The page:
A report by University of El Salvador released last week determined that medicine in El Salvador costs more than any place in the world. The study evaluated the price of drugs purchased at more than 100 sources throughout El Salvador, split equally between the public and the private sectors. Drug prices for name brand drugs, still under drug company patents, averaged 50 times the international reference price. Generic drugs, while cheaper, were 20 times the international reference price. The price levels made the cost of drugs in El Salvador the highest anywhere.
To put this cost in practical terms, the study looks at how many days a worker would need to work at minimum wage in a country to purchase a course of treatment for 4 common maladies. In India, it would take 1.5 days, in the Sudan and Philippines between 5 and 6 days, but in El Salvador it would take a full nine days of wages to purchase the necessary medicines.
A 2003 report by Strategies for Enhancing Access to Medicines described the issue in El Salvador's healthcare system:
Pricing and affordability issues are a major concern throughout the public health system. At the central level, which still handles procurement for MSPAS primary care facilities, El Salvador routinely purchases pharmaceutical products at prices above the international median; the SEAM assessment found that, for a list of tracer items, MSPAS central-level purchase prices for pharmaceuticals was 82 percent above median international purchase prices. Decentralized hospital purchase prices were another 23 percent higher overall than the prices paid by central-level purchasers, placing a great financial burden on patients and hindering hospitals' ability to maintain adequate stock.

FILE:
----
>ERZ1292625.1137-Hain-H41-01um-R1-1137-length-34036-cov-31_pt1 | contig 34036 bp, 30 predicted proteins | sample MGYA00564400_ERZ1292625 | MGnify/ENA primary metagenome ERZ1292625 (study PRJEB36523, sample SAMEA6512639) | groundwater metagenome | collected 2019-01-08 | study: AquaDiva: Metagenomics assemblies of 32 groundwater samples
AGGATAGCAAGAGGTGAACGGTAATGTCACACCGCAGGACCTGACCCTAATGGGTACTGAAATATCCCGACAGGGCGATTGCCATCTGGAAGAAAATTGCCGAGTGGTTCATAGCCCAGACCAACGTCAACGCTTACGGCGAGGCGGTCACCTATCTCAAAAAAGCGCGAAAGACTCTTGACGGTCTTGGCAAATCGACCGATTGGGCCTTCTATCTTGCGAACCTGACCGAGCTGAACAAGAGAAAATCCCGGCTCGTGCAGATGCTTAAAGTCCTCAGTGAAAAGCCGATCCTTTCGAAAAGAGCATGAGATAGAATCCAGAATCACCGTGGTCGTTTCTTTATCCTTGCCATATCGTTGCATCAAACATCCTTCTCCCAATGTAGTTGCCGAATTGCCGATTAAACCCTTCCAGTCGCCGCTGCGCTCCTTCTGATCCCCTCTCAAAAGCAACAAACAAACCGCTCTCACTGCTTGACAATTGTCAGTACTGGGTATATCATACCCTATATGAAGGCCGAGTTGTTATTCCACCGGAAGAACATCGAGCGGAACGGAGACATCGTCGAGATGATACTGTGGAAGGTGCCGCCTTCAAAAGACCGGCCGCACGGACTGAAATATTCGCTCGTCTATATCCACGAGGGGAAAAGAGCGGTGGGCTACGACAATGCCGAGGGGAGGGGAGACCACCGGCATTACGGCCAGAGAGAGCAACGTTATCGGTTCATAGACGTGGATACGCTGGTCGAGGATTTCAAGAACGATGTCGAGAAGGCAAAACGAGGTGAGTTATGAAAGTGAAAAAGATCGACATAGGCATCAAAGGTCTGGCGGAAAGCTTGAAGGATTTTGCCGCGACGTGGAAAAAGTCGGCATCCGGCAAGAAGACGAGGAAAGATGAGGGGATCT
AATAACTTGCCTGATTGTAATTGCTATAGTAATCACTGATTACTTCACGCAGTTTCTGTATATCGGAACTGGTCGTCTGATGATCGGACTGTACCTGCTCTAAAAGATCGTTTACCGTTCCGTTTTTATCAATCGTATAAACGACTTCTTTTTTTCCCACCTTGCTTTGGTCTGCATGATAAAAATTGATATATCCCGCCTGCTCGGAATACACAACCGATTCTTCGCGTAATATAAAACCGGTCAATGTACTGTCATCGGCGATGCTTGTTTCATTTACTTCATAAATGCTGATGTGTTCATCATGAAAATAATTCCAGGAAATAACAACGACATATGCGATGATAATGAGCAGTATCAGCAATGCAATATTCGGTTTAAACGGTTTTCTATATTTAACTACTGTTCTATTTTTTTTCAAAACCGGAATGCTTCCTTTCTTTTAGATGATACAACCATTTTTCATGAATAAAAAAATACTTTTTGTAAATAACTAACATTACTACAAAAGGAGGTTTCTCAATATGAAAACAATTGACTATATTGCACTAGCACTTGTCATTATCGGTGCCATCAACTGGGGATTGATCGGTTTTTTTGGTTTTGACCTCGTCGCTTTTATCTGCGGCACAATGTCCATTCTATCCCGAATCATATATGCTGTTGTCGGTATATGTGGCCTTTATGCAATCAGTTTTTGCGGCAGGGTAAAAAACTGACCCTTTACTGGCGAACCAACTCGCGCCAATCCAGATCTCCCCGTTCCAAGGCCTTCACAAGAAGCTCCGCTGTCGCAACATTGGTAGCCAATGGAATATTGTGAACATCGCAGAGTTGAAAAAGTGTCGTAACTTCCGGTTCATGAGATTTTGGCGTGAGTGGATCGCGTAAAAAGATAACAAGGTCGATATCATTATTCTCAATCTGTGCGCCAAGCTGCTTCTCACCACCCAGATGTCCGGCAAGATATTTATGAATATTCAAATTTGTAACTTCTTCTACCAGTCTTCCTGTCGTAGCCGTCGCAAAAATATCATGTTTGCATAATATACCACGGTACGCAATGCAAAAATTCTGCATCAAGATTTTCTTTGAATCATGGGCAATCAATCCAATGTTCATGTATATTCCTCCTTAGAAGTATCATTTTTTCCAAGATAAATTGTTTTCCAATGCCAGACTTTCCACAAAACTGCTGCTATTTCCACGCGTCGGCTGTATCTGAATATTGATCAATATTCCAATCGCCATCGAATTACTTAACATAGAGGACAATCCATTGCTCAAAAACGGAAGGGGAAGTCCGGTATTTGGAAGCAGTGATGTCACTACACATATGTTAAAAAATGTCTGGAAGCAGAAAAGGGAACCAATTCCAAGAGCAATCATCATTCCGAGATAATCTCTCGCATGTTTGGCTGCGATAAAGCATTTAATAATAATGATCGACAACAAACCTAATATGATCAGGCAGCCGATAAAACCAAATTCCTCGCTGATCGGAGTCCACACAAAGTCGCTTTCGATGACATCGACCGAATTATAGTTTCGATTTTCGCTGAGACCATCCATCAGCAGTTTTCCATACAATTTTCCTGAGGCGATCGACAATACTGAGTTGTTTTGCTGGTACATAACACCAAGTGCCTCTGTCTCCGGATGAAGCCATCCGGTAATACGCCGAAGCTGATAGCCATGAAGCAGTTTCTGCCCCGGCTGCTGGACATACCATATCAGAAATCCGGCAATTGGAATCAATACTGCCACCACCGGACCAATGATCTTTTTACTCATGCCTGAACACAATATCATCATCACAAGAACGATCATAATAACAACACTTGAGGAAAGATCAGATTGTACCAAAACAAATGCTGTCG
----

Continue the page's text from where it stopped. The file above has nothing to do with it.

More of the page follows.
When MSPAS facilities run out of medicines, patients turn to private pharmacies to fill their prescriptions, paying even higher prices. This creates an even heavier economic burden for workers and their families, particularly for the 28 percent of the Salvadoran population living on less than minimum wage.
Whether your political views come from the left or the right, this is a system in drastic need of reform. Government inefficiency, incompetence or corruption in drug purchases is evident. Any market forces at play are not creating competitive pressures to move prices downward. And thousands of Salvadorans go without necessary drugs because they cannot afford them, or the system has run out of them.